Only when I “woke up” to my surroundings and the dilemma I was in did I start leading myself out of danger.



  • "God is big enough to create a unique plan for each of us. None of us need nor should want to merely replicate someone else's life. It would be a waste of the one-of-a-kind life the Creator intends for each of us. Jeff Reeter makes that truth practical in his dynamic book Do Life Differently. From a super successful business career, Jeff approaches life with passion, purpose, and a plan."—Mike Huckabee, Governor of Arkansas 1996-2007
  • "Jeff has a remarkable track record of developing people AND developing leaders. He has done an amazing job using an approach all his own. Do Life Differently lays out Jeff's principles in a readable way that should benefit anyone who takes advantage of his knowledge. In reading this book it's clear why Jeff has been so successful."—John Schilfske, Chairman and Chief Executive Officer, Northwestern Mutual
  • "In our fast-moving and stress-filled lives it is more important than ever to understand that we must each be able to lead. In Do Life Differently, Jeff Reeter provides you with the tools and strategies you will need for getting a handle on your life. It all starts with you: what you are, what your values are, and what are your core competencies. I want to make sure that all my adult children read this book."—Mike Singletary, NFL Hall of Fame Linebacker, Chicago Bears
  • "An extraordinary book... I sincerely appreciate that Jeff measures 'extraordinary' in a multi-dimensional way to include faith, family, fitness, community leadership, friendship, development, and so much more. This is a unique kind of book on how to live the best life you possibly can...well worth your read."—Steve Green, President, Hobby Lobby Stores, Inc.; Chairman of the Board, Museum of the Bible
  • "An inspirational guide on how to pursue a life of purpose and significance...This must-read book brilliantly describes how to find and achieve your dream."—Ken Starr, attorney and New York Times bestselling author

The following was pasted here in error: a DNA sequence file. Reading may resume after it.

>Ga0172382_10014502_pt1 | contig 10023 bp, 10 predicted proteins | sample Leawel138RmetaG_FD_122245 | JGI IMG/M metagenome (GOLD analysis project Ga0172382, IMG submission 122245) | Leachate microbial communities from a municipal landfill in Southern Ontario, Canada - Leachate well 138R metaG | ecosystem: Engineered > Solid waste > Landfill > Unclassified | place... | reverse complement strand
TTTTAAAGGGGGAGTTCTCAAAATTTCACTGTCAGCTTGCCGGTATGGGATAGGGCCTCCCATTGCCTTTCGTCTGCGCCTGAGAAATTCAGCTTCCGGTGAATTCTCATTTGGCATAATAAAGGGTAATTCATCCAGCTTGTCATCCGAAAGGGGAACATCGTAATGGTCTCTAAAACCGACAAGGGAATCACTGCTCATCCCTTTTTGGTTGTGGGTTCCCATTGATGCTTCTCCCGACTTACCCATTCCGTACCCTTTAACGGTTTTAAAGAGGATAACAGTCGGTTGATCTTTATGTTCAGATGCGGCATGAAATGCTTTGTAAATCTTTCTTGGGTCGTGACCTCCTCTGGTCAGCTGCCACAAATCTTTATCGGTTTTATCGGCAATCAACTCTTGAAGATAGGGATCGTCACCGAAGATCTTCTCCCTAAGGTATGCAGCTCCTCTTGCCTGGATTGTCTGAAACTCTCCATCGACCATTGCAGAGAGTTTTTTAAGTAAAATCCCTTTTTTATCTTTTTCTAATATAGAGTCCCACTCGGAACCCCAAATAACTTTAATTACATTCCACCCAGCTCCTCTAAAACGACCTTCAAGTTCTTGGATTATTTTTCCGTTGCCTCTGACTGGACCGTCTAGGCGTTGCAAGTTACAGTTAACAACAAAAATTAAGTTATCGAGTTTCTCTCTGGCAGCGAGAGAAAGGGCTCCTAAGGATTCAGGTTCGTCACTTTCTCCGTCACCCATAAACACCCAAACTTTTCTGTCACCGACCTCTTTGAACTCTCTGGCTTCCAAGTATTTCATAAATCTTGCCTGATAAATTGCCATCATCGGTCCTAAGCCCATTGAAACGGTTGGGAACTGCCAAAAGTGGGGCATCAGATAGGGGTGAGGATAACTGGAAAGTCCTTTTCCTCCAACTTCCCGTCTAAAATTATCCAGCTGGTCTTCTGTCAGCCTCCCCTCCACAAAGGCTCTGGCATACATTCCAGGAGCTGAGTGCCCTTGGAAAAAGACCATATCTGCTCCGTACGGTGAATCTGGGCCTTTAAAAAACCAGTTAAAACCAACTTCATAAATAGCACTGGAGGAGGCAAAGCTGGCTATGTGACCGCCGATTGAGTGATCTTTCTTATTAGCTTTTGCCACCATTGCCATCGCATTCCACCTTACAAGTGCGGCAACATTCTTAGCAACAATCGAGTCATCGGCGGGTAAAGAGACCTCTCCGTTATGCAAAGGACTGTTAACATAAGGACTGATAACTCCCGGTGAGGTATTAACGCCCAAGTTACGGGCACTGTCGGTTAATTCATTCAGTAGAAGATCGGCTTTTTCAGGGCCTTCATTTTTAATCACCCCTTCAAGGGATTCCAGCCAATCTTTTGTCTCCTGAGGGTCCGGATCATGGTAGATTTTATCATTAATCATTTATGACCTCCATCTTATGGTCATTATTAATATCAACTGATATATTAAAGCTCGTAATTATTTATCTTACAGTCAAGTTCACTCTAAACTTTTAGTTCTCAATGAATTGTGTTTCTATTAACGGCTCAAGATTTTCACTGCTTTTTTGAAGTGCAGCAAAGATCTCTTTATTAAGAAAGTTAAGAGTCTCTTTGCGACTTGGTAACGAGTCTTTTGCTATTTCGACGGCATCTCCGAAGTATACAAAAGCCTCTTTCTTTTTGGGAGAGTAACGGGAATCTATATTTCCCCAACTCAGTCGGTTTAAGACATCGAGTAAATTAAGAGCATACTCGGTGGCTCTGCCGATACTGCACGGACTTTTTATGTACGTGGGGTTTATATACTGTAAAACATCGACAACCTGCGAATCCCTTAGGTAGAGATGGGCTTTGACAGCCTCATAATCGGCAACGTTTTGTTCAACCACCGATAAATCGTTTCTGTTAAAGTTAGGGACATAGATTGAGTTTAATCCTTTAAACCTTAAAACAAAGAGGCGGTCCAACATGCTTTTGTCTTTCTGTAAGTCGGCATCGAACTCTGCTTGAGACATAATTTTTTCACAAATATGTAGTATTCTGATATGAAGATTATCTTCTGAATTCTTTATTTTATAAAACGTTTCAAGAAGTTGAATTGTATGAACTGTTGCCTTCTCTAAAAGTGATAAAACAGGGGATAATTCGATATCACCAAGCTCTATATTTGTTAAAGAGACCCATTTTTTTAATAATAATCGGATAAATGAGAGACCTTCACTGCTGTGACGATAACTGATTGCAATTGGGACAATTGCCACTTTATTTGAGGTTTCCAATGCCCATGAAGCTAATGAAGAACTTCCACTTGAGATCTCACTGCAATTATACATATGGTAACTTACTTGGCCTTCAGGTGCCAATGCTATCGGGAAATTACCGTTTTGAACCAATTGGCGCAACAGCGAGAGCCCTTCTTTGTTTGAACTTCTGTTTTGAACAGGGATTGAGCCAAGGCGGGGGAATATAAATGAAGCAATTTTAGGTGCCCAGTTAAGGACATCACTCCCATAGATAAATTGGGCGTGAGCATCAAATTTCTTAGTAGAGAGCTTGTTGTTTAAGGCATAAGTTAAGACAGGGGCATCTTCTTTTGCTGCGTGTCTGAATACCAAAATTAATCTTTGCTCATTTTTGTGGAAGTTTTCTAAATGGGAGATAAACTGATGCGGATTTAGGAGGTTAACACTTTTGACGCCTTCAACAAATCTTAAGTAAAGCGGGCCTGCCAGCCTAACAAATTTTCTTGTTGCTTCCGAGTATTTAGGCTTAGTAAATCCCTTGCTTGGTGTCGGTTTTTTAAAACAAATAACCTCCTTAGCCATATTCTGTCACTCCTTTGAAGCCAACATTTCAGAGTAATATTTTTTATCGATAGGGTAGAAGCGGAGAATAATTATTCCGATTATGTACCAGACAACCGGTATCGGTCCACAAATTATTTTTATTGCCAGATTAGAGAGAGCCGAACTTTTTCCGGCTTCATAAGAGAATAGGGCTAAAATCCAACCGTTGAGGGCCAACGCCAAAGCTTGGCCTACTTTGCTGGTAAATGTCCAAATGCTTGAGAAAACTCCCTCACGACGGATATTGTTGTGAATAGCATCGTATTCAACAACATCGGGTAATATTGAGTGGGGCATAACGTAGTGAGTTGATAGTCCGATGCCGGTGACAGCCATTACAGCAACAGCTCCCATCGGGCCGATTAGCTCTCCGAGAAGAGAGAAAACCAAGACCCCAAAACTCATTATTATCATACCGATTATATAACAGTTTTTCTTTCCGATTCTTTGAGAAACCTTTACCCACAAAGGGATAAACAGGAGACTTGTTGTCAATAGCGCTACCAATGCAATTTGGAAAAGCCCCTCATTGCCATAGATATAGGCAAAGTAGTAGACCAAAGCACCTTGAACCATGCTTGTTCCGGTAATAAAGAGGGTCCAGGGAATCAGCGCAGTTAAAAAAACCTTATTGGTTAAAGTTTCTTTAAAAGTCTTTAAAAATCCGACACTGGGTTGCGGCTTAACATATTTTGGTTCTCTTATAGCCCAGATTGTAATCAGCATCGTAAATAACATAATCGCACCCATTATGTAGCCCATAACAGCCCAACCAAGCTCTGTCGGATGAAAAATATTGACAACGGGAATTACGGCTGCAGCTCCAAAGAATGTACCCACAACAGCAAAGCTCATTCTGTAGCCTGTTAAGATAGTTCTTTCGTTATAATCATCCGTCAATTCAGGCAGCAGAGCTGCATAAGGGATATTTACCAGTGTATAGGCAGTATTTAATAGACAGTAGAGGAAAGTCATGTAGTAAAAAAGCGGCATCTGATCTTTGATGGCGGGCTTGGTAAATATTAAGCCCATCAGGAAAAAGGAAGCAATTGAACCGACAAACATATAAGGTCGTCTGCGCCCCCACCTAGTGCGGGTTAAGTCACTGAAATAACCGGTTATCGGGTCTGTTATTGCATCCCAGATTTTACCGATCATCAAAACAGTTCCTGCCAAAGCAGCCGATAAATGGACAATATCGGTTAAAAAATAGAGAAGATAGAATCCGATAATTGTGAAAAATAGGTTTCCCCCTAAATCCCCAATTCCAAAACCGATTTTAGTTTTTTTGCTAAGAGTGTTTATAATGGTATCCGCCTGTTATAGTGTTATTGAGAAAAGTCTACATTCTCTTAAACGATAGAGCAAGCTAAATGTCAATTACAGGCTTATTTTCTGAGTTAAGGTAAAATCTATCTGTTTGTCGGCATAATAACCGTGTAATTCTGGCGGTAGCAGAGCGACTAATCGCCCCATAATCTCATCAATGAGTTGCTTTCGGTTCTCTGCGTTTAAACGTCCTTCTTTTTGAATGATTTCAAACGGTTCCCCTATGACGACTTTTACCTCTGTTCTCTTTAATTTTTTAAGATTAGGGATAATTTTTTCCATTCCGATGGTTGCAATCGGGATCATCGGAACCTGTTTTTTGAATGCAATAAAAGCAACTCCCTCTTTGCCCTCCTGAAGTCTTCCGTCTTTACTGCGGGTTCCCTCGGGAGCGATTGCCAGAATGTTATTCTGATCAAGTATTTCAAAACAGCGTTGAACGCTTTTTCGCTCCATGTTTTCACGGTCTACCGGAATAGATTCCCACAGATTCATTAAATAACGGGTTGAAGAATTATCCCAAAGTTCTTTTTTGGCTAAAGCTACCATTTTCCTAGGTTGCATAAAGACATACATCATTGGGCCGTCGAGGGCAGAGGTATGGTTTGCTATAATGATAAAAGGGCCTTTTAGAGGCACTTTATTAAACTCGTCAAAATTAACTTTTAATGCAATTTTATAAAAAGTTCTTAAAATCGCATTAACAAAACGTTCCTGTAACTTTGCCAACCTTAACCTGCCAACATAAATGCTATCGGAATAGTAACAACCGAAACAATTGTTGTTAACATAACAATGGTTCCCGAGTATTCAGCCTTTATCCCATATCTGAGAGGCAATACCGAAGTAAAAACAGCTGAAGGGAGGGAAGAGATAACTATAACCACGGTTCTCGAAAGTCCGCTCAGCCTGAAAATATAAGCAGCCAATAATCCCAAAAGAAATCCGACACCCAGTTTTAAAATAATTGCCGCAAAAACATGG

• "A powerful new look at leadership. Jeff Reeter shares his experience, wisdom and integrity in a fascinating and quick read. There are lessons in this book that will make all of us better. I strongly recommend that people searching for their path forward read this book."—Bill Simon, President and CEO, Walmart, US (retired)

On Sale
Nov 17, 2020
Page Count
240 pages
Worthy Books

Jeff D. Reeter

About the Author

Author and speaker JEFF D. REETER pursues life by design as an entrepreneur, servant leader and strategist. His mission in organizational leadership is wholly developing teams of champions dedicated to excellence in serving others.  He is often heard up and down the halls of his financial firm (Northwestern Mutual) saying, “Seek first to serve, love, care, matter, make a difference and be a catalyst in the life of another person and see if everything else doesn’t work out for you.”

Jeff is married to Cindy and enjoys outdoor adventures (hiking, fishing, hunting, etc.) and spending time at the Reeter Ranch with their family and friends.

Learn more about this author